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  • Poster presentation
  • Open Access

Evaluation of measurement properties of pediatric acute diarrheal severity scoring systems

  • 1,
  • 2,
  • 1,
  • 3,
  • 1,
  • 1 and
  • 1Email author
Trials201516 (Suppl 3) :P5

https://doi.org/10.1186/1745-6215-16-S3-P5

  • Published:

Keywords

  • Diarrhea
  • Construct Validity
  • Methodological Quality
  • Measurement Property
  • Measurement Instrument

Background

Interventional studies of pediatric acute diarrhea have used heterogeneous outcome measures, often with poor reporting of their measurement properties. Use of different measures or measures that lack sound measurement properties in trials with similar primary outcomes hampers comparison and knowledge synthesis.

Objectives

In this systematic review, we evaluated the measurement properties of ten commonly used instruments to assess the severity of acute diarrhea in children.

Methods

Medline, EMbase and the Cochrane library were searched using a highly sensitive search filter developed by Terwee et al. to identify studies that evaluated measurement properties. This search filter was combined with the names of ten pre-identified scales of pediatric diarrhea severity. Reference lists from included articles and the original publications for the ten diarrhea scales were also reviewed. Eligibility criteria were: 1) ability to develop or evaluate the measurement properties – i.e. content validity, construct validity, reliability or responsiveness – of a measurement instrument; 2) ability to measure severity of diarrhea/gastroenteritis; and 3) ability of the scale to be developed or adapted for the pediatric population (0-18 y/o). The methodological quality of the included studies and the results of measurement properties were appraised using checklists from the COnsensus-based Standards for the selection of health Measurement Instruments (COSMIN) group.

Results

The search yielded 98 potentially relevant articles, of which only 2 articles met inclusion criteria. Studies that did not evaluate measurement properties of the identified scales or did not measure pediatric diarrhea were excluded. Both included studies evaluated the measurement properties of the “Modified Vesikari score” (MVS). Assessment of methodological quality determined that both studies were of ‘poor’ quality in most properties except for hypothesis testing, which was rated as ‘good’. MVS was rated as positive for face and construct validity and indeterminate for internal consistency and interpretability.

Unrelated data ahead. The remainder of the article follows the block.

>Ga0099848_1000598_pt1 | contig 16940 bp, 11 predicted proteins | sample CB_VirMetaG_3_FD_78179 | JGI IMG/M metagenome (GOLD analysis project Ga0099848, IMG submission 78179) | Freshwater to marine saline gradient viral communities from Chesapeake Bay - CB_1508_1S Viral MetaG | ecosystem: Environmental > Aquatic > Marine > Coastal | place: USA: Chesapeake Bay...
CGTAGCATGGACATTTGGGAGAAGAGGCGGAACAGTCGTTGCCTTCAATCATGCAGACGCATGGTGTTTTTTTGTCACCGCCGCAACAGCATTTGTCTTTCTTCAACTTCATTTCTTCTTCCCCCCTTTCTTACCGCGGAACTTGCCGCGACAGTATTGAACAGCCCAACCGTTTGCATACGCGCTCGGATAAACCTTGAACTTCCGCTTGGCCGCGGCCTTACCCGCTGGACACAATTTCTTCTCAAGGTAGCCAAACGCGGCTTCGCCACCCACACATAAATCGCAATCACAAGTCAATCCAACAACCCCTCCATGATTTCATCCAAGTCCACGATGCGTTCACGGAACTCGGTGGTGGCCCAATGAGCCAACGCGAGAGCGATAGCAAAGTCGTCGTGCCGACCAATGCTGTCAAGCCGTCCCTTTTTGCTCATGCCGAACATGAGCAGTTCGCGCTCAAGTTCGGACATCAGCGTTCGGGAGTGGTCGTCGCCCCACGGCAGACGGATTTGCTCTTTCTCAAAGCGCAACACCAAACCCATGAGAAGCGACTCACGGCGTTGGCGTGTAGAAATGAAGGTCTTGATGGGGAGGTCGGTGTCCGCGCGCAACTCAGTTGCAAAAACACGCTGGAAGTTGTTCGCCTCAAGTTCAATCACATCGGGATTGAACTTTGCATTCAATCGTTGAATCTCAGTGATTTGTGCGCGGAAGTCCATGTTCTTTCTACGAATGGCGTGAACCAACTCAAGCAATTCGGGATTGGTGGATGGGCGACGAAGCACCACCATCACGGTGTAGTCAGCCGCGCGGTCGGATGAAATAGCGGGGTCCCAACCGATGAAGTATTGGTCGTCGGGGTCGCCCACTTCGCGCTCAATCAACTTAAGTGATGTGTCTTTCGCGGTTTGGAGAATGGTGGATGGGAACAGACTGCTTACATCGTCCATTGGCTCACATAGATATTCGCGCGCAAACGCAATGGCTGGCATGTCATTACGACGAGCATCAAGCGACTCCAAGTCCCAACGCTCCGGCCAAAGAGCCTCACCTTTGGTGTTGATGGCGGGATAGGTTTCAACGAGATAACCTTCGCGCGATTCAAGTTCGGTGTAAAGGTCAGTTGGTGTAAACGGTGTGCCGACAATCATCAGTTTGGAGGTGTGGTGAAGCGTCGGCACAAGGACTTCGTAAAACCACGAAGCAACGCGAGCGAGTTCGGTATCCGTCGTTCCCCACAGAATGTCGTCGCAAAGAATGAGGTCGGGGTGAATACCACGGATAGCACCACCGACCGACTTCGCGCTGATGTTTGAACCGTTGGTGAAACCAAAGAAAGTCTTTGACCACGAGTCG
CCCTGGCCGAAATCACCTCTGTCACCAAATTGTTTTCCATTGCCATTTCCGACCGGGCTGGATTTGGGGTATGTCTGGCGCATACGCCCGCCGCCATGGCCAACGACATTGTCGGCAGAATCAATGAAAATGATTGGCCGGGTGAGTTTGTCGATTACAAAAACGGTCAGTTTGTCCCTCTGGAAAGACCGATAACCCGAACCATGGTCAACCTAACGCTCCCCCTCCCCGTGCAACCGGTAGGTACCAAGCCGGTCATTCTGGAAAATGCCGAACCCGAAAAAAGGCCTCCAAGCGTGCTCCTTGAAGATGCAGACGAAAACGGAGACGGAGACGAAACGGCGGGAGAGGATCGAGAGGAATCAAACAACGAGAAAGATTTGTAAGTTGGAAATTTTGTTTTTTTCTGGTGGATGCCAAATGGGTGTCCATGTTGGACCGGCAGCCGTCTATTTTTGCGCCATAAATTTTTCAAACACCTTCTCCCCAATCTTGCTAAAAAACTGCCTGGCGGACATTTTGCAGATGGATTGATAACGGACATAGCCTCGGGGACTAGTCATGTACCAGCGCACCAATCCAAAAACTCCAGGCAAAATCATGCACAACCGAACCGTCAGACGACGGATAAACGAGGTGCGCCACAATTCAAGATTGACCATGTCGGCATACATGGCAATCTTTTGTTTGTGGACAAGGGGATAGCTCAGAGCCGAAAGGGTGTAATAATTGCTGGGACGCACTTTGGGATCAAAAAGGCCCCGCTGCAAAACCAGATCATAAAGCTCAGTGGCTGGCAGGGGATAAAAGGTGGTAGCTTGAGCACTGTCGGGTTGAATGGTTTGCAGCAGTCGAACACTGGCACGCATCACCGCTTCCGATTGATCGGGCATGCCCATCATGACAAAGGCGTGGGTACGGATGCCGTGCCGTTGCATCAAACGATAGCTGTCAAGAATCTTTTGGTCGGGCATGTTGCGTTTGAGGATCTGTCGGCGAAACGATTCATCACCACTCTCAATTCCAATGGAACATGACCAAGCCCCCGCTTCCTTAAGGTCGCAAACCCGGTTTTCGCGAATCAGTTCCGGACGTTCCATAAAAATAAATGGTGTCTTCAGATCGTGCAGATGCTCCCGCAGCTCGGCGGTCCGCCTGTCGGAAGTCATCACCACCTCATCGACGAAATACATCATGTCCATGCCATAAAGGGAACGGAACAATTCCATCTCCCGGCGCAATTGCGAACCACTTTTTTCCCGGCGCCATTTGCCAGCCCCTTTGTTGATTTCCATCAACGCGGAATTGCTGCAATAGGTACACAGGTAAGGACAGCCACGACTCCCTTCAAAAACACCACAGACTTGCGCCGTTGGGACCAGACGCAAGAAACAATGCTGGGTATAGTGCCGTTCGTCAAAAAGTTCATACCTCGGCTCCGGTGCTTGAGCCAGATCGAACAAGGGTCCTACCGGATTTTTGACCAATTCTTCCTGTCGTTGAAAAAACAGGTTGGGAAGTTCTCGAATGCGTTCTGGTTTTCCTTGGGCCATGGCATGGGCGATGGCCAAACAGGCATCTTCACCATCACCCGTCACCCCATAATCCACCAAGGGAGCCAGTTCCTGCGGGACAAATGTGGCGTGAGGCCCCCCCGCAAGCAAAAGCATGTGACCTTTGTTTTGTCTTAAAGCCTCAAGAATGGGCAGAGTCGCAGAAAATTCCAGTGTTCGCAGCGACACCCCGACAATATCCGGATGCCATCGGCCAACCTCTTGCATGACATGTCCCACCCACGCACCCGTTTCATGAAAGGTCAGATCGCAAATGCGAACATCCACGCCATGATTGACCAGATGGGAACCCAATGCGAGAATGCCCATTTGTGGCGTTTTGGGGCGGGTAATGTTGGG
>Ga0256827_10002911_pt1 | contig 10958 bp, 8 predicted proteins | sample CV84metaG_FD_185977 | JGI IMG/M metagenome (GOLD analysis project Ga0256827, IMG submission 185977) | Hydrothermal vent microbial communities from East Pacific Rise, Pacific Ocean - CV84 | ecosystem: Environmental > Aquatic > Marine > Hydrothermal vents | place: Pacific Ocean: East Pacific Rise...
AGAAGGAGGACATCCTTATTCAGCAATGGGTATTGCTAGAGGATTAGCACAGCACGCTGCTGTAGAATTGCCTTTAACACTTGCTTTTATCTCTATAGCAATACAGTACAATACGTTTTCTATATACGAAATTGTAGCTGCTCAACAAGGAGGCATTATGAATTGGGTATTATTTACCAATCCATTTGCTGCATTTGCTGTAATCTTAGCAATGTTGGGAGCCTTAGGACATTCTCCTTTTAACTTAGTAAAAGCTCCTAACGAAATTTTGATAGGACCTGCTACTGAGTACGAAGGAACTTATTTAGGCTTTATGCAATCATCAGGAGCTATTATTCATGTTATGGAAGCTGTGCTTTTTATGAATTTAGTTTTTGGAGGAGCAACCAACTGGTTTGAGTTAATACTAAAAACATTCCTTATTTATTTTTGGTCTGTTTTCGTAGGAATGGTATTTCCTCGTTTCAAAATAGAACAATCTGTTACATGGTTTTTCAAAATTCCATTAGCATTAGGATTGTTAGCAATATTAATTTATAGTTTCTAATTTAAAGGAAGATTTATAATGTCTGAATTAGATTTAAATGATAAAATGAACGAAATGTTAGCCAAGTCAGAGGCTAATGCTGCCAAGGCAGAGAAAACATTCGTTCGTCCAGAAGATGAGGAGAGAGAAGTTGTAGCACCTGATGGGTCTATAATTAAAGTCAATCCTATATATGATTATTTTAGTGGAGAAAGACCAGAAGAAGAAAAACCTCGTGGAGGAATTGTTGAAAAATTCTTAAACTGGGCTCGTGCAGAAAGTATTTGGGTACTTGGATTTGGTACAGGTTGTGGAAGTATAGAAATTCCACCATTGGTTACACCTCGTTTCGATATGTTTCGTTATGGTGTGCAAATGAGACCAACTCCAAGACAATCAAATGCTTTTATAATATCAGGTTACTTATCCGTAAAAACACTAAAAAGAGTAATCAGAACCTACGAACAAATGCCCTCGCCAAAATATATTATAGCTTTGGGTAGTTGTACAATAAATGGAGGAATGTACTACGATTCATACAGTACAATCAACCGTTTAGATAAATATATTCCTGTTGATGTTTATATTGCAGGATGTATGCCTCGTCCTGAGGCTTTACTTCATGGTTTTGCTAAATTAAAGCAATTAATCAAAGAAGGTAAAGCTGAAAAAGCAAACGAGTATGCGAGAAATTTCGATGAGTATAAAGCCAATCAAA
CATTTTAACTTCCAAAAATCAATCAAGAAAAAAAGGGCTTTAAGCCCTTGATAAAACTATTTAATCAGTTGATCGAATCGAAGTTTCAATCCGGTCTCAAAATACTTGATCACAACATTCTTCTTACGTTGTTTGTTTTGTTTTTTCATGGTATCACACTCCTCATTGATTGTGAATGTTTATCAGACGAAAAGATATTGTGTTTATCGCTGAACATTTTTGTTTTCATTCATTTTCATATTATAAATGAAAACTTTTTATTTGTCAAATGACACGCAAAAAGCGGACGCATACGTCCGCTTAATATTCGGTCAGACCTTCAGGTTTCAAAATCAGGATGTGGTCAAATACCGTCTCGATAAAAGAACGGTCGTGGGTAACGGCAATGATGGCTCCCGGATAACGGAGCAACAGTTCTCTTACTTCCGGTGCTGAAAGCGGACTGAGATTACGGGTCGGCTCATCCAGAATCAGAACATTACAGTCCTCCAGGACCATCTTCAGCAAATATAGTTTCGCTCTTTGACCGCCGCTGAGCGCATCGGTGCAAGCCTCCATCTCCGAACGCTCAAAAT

Conclusion

Despite their wide use, we found a disturbing lack of evidence evaluating validity and reliability of the most commonly used pediatric diarrhea severity scales. Further research with sound methodology is strongly recommended to properly evaluate the measurement properties of these scales. Moreover, to avoid heterogeneity, we encourage researchers to develop scales that measure outcomes identified in a newly developed core outcome set by the COMMENT group for clinical trials in acute diarrhea.

Declarations

Acknowledgement

SV receives salary support as an AIHS Health Scholar. We would like to thank Dr. Susanne K. Jones for her assistance with the database search and Dr. Caroline Terwee for her guidance with the application of COSMIN criteria.

Authors’ Affiliations

(1)
Department of Pediatrics, University of Alberta, Edmonton, Canada
(2)
School of Population Health, The University of Adelaide, Adelaide, South Australia
(3)
Department of Medicine, University of Alberta, Edmonton, Canada

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